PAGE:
Advice from the Other Side: Study Skills

Happy Friday, Terriers! It’s the perfect time of the semester to have a little talk about one of the most important set of skills that you need to succeed academically: study skills. Not only will perfecting your study skills help you achieve your goals here at BU, but this will also help you retain important information that you’ll use throughout your careers. Think about it—you’re making a huge investment so that you can learn information that will help you land a job, right? Wouldn’t it be great if you could actually remember the things you’re learning right now ten years from now? The only way to retain the information is to acquire the appropriate study habits now!

Change the way you think about studying

If you have an exam coming up, how early do you usually start studying? Two days beforehand? A week beforehand? Two weeks beforehand? Unfortunately, if you start at any of these times (even two weeks beforehand!) what you’re doing doesn’t qualify as studying—it qualifies as cramming. In order to retain information and reach a level of deep, foundational understanding, you need to do something with what you hear in lecture that same day or you’ll completely forget the information. You need to review your notes after class, and you need to take time later in the day to go over all of it again. If you’re doing this every day, you establish a routine that involves a cumulative review process. If you study in this way, then a week before the exam you’ll just do more of what you’ve already been doing! If you cram, you’re essentially re-learning everything directly before the exam and losing it all as soon as the exam is over. This causes a great deal of stress and you’re also wasting a great deal of your education. Try something new with consistent review!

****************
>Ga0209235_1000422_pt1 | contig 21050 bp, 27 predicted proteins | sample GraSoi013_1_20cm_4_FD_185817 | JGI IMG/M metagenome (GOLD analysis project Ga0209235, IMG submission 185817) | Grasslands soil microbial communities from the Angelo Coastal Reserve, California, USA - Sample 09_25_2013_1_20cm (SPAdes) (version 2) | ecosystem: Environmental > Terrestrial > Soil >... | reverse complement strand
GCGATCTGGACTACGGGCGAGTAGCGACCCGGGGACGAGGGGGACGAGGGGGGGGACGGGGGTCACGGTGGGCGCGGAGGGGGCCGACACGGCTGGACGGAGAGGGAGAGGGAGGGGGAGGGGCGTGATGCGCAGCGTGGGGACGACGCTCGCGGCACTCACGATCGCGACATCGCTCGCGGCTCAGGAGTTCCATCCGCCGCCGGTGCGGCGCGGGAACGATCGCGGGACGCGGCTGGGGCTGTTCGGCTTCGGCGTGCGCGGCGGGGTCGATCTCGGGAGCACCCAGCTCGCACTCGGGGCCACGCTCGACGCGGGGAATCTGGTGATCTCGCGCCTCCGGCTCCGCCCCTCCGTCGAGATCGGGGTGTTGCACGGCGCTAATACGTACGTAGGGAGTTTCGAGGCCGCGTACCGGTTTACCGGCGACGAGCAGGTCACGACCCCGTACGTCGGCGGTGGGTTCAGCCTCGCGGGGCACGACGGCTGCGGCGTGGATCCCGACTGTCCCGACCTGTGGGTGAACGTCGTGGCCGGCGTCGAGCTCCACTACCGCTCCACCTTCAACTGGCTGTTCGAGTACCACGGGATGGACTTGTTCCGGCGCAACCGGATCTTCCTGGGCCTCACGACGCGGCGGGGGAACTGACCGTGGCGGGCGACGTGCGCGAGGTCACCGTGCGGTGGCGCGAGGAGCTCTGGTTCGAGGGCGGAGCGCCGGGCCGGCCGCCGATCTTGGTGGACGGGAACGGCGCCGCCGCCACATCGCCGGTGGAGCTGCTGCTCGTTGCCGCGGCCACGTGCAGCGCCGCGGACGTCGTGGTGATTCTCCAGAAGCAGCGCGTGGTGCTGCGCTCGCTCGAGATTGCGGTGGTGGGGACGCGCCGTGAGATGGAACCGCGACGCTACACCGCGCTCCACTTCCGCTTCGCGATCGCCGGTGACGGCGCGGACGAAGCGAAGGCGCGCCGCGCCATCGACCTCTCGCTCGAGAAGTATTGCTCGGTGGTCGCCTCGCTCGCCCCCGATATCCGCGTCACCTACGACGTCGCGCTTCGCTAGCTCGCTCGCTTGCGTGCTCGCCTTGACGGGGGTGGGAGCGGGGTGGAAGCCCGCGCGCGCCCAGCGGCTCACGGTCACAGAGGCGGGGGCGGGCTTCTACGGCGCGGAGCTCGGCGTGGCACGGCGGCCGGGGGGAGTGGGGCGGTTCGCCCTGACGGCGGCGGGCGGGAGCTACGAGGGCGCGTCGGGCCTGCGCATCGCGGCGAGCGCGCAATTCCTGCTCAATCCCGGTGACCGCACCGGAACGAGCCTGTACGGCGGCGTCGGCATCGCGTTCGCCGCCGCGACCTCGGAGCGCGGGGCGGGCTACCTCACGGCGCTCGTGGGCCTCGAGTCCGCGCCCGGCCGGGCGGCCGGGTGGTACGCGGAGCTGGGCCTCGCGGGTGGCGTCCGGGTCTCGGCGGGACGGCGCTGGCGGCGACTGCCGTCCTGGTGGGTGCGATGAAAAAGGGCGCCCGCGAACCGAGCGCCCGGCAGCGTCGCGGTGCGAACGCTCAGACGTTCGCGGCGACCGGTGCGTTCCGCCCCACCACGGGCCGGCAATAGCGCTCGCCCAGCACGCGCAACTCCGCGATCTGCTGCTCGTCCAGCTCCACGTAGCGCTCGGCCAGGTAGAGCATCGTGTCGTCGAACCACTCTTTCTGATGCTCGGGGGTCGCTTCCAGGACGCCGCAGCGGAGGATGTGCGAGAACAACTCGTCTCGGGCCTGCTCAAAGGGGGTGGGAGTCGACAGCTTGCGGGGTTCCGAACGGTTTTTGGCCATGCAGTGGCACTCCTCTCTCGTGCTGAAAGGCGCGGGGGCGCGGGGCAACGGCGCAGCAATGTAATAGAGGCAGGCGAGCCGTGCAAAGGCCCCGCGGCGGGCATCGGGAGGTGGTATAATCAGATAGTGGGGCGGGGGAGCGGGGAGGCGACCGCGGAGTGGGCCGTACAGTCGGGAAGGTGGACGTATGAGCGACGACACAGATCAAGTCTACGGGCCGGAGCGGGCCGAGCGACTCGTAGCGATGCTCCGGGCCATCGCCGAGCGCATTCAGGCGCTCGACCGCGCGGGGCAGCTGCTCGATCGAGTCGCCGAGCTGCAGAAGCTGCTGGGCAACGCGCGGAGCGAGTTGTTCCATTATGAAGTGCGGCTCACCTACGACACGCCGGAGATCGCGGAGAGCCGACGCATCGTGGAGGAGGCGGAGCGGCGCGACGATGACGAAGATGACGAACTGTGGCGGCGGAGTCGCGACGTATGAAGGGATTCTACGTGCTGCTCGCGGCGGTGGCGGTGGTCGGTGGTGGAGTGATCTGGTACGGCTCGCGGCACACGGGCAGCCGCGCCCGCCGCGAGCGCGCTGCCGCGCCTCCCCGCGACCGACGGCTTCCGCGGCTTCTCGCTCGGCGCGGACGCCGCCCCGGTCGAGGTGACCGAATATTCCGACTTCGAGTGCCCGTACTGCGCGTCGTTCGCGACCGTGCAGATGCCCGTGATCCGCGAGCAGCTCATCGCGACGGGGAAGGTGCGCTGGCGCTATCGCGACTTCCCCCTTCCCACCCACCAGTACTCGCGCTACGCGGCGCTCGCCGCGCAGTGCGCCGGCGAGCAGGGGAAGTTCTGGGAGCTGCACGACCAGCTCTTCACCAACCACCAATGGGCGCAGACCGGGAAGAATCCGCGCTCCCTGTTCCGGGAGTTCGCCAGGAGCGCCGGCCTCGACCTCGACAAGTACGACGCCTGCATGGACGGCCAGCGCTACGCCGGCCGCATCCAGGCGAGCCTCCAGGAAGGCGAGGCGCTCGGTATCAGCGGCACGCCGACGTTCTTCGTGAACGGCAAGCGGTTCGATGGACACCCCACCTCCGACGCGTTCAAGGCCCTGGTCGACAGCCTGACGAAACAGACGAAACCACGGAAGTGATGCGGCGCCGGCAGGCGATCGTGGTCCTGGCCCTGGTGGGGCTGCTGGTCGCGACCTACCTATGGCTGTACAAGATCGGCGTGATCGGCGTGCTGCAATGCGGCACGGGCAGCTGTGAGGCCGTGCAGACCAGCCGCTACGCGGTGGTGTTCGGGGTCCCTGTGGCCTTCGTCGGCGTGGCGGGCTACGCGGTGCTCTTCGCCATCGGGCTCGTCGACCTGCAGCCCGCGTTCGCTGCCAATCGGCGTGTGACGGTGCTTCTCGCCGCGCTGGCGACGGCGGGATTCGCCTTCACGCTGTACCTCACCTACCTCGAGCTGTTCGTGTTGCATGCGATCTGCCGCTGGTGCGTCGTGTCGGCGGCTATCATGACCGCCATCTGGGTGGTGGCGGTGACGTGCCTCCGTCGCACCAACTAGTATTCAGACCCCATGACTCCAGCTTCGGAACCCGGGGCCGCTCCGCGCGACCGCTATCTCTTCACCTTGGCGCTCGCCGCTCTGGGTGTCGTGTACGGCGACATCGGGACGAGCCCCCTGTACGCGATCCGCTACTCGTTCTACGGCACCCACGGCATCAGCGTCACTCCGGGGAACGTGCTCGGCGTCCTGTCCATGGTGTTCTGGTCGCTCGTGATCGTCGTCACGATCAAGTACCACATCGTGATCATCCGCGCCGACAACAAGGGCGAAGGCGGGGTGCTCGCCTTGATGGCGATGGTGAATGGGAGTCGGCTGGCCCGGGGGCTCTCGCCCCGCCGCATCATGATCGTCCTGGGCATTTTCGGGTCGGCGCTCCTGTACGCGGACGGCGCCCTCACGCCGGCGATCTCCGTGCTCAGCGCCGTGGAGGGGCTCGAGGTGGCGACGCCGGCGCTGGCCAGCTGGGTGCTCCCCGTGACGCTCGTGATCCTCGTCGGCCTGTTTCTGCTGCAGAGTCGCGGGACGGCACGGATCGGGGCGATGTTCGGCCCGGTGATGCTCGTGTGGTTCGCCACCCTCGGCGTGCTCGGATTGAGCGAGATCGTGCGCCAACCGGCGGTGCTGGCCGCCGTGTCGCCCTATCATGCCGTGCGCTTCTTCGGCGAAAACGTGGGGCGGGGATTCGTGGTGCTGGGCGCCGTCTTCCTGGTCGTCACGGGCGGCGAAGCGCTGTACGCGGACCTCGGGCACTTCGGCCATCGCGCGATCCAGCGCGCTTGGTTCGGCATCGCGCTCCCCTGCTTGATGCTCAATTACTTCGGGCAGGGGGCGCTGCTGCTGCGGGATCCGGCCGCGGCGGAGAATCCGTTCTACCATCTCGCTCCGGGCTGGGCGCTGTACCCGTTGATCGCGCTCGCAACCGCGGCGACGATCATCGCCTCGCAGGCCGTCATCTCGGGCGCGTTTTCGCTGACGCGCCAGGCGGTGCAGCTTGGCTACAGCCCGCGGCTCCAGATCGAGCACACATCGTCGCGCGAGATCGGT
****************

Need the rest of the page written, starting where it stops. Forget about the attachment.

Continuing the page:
One strategy does not fit all

Your best friend may study best in her room and swear by flash cards, but just because those methods work for your friend doesn’t mean that they’re perfect for you. Don’t be afraid to experiment with different study spaces and methods. Do you need complete silence or do you prefer ambient noise while you study? Do you need to be alone or do you work best with an accountability buddy? Find out the answers to these questions! You also want to avoid solely relying on passive study methods. Passive study methods include reviewing your notes, readings, flashcards, etc. You need to mix in active study methods as well, which can include devising practice questions for yourself, teaching others concepts in study groups, and active reading (wherein you notate the text and ask yourself questions while you read). Again, it’s not an exact science, so don’t be afraid to shake up your usual routine (especially if you’re not seeing the results you want) and experiment with something new.

Always remember that the goal of all of this is to learn, not memorize, so that you can apply what you gain in college for years to come!

Sarah Farkas blogs for Advice from the Other Side from the BU Educational Resource Center (ERC). 

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